When Ryan Trecartin first came to the attention of the art world he was just 25 and the youngest artist included in the 2006 Whitney Biennial. Though few people spent much time watching his 42-minute video, A Family Finds Entertainment (2004), relegated to a monitor near the elevators, it became a YouTube sensation. The video seemed to fit much better amid the raw, confessional, exhibitionist fare of the Internet’s social networking universe and popular culture at large. And, reciprocally, this is the territory Trecartin mines: his characters and scenarios are assaultive manifestations of the overwrought emotional exchanges of teens and tweens or reality television. Family—as a perverse, repressive force against which adolescent identities are forged—is a frequent theme.
Trecartin’s work today operates as both a viral, Web-based phenomenon and museum material: recent videos can be viewed on the Web and in his current show at the Museum of Contemporary Art’s Pacific Design Center in Los Angeles. Presenting seven videos in a sprawling installation, this is Trecartin’s largest exhibition to date. (Next year he will have solo exhibitions at MoMA PS1 in New York and the Musée d’Art Moderne de la Ville de Paris.) At MOCA, three videos comprising the “Trill-ogy Comp” series (2009) are projected sequentially on the first floor, while four videos constituting Trecartin’s most recent series, “Re’Search Wait’S” (2009-10), screen simultaneously in connected galleries on the second floor. Here Trecartin has constructed an installation surrounding each projection, using materials that reference his makeshift film sets and heighten the surreal experience of viewing his disjointed videos. While watching the “Trill-ogy Comp” segments, viewers hang out amid new patio furniture and other Home Depot-style goods, along with enigmatic debris such as chains and broken ceiling fans marooned in piles of sawdust. The furnishings that appoint the four galleries of the “Re’Search Wait’S” videos reference environments related to the projections: an airplane, a boardroom, a living room and a bedroom.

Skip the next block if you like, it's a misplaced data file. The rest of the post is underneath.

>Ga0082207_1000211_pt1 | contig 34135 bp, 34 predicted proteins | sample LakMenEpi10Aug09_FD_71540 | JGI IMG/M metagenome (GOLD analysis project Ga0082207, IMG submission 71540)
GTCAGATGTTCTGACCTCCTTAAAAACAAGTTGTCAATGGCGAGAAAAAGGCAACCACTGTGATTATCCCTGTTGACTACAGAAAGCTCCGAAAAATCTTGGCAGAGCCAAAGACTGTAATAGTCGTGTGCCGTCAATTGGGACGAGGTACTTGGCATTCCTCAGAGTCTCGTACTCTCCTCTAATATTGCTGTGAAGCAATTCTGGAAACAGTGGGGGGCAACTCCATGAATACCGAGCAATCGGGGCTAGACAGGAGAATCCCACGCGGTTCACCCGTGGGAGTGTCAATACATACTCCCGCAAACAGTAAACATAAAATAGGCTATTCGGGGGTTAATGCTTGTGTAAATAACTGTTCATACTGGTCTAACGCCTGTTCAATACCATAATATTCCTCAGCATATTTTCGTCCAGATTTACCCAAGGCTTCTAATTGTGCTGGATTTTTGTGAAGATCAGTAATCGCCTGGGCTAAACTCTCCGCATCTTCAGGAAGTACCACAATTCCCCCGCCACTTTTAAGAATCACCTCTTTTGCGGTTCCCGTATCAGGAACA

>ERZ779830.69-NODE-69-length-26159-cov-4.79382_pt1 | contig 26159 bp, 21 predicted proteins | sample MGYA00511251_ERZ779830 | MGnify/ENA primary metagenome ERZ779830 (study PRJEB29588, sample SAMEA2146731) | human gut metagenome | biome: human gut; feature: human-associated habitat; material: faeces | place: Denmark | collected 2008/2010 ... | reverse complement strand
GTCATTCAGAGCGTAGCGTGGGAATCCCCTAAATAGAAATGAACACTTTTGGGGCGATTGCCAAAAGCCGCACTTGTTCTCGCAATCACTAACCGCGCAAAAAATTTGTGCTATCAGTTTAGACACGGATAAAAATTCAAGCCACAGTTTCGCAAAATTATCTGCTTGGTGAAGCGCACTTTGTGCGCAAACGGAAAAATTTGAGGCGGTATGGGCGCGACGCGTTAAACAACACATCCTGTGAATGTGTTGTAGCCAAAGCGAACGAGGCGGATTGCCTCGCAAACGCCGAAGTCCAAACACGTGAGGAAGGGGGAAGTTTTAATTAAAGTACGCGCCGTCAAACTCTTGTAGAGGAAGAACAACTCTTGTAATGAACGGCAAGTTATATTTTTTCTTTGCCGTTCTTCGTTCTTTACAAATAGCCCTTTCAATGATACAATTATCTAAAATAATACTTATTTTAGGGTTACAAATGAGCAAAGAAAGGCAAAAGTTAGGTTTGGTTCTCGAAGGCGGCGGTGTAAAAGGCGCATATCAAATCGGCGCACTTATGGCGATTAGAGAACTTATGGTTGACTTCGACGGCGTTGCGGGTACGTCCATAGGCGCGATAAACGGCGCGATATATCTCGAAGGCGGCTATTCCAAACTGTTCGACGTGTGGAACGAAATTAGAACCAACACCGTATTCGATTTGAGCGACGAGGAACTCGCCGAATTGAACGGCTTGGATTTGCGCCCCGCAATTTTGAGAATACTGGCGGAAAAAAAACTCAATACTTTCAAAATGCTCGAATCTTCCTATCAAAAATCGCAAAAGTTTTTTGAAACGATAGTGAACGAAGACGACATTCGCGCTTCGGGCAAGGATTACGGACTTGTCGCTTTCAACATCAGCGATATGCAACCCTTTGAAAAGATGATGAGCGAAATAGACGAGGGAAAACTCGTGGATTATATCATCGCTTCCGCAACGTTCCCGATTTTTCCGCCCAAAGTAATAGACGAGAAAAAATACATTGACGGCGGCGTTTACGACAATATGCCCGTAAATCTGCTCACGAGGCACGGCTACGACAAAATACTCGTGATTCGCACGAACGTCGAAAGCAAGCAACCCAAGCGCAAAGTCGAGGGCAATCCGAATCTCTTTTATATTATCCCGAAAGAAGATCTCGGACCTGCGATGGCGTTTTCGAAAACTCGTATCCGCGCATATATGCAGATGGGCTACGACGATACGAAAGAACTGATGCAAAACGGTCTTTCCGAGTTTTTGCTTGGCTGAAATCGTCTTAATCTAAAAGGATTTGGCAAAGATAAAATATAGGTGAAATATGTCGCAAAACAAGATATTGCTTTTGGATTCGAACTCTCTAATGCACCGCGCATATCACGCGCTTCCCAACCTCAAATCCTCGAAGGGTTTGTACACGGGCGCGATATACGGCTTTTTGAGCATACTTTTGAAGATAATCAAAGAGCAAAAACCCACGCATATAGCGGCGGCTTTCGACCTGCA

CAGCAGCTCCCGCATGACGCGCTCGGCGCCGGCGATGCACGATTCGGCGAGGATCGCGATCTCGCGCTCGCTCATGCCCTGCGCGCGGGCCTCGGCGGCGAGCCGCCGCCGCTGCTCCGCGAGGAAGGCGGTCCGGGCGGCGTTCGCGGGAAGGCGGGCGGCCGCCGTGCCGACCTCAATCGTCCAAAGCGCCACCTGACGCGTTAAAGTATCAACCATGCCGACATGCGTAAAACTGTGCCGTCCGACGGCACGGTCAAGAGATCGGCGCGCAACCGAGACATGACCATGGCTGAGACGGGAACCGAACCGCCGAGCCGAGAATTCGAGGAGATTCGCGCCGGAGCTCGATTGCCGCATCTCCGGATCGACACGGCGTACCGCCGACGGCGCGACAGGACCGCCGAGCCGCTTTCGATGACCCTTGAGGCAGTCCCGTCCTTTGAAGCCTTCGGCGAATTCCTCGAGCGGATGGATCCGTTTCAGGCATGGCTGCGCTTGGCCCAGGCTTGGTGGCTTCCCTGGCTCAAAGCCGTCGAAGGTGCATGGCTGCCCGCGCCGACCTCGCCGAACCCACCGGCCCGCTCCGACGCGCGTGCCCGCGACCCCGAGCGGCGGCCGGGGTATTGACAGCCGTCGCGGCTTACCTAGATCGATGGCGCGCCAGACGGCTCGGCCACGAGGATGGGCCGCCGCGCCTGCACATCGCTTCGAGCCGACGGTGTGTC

Trecartin adopts the rapid cuts and multiple perspectives of action movies, but his approach pushes these tactics to an extreme. His videos are often elaborate montages, overlaid with text and appropriated images, merging the visual language of Hollywood, soap operas, infomercials and amateur YouTube videos. Trecartin’s fractured sequencing allows for minimal narrative, though characters’ personas, intentions and interpersonal tensions are central. The cast invariably includes Trecartin himself (usually playing an effeminate male character, in one case bearing scars from a sex change operation), and a frequent collaborator is artist Lizzie Fitch. Garishly made-up and costumed characters maniacally express their anxieties while tightly framed against chaotic, brightly colored sets. The videos are painterly in their vivid color and, to this viewer, conjure the dark pageantry of James Ensor or the lurid world of Ed Paschke. Trecartin’s works can be overwhelming, especially in a large-scale exhibition that adds up to almost four hours of running time. Yet, while some viewers may still prefer to watch 10-minute segments on YouTube, the energy and intensity on display at MOCA offer a rare museum experience.
Photo: (left) Installation view of Trecartin’s Temp Stop (Re’Search Wait’S), 2009-10, video, 11 minutes; at MOCA. (right) The Re’Search (Re’Search Wait’S), 2009-10, video, approx. 40 minutes.